Words to the Wise
Let's Be Plain
About Plain Language
readers, and—sadly—educators hold misconceptions about plain
language: for example, it is aimed at people who can't read
well; it is about dumbing down; it is dull. None of this is
true. On the contrary, plain language is about communicating
clearly and persuasively, about recognizing your readers' needs,
and above all about writing to your readers.
Language Network says it best: "Plain
language is not a simplified style of writing. It involves more
than replacing jargon and complex language with shorter
sentences and familiar words. Plain language looks at the whole
message—from the reader's point of view." This means keeping
your reader in mind as you write and working hard to achieve
clarity, good organization, and an inviting presentation.
We have all received incomprehensible
letters, notices, instruction sheets, even advertising, and have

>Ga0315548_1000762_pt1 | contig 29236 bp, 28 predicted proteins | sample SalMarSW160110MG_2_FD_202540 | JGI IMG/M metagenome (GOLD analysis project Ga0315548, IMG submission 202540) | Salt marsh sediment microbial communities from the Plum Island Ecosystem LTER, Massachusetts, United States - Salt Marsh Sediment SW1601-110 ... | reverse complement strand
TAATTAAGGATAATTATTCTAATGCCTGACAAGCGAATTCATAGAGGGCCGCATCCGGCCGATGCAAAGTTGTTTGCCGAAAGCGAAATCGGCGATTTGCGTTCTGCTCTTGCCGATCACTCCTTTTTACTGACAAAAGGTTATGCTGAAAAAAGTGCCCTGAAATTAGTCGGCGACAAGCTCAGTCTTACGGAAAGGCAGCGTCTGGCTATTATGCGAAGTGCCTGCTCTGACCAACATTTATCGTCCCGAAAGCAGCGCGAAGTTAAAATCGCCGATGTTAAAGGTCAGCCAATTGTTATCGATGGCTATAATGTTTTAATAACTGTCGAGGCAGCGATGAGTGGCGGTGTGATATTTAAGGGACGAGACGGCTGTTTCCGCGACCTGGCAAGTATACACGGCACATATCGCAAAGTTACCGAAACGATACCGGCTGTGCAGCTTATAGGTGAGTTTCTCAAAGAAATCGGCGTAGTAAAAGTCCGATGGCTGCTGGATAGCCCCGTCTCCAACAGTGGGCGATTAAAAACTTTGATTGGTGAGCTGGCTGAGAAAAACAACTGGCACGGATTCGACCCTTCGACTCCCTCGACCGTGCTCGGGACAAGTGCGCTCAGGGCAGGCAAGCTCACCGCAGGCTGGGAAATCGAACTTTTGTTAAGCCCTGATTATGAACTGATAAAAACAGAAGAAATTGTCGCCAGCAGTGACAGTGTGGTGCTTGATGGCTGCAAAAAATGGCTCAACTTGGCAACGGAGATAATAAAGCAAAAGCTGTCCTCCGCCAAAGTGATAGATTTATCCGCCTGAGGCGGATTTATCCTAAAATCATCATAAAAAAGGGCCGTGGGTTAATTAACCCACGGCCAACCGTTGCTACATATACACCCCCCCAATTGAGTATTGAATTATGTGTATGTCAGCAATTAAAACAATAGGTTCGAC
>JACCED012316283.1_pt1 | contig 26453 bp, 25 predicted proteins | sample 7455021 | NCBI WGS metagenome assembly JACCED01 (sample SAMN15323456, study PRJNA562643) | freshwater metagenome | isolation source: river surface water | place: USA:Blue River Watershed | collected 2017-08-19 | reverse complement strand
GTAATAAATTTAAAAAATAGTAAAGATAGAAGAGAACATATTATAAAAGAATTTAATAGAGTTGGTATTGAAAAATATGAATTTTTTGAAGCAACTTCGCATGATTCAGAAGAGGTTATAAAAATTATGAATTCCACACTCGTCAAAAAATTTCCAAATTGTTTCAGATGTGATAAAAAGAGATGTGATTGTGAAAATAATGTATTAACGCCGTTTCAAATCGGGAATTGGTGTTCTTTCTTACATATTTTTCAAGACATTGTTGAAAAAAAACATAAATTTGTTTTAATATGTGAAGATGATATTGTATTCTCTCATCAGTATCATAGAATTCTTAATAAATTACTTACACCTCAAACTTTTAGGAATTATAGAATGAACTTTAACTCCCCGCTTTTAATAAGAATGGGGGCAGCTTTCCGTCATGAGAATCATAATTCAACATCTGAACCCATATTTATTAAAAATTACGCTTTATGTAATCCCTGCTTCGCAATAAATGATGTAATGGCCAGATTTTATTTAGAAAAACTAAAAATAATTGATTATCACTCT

faced forms that try our patience. As we grit our teeth we
wonder why the people who turn out this stuff insist on wasting
our time. The problem for writers is that the style of writing
that produces this bafflegab has crept into everyday speech and
become entrenched, to the point where the best intentioned among
us are letting it slip into our creative writing. Instead of the
clear and rhythmic, we use the obtuse and clunky (facilitate
rather than help). We clog our sentences with little
qualifiers (the traveller was a bit confused
rather than the traveller was confused, poor guy!)
and tiny words (in view of the fact
that rather than because). We change verbs into nouns
(the requirement of the role is that rather than the
job requires). We kill the action with the passive voice (the
train was missed by Joe rather than Joe missed the train).
We deaden our argument with unnecessary preambles (I would
Through diligent editing we can
eradicate these habits that suck the life out of our writing.
This, too, is what plain language is about—its principles will
help you improve all your writing.
Plain Train: Plain Language Online Training:
Don Watson, Death Sentences:
How Clichés, Weasel Words, and Management-Speak Are Strangling
Public Language. Toronto: Penguin, 2003.
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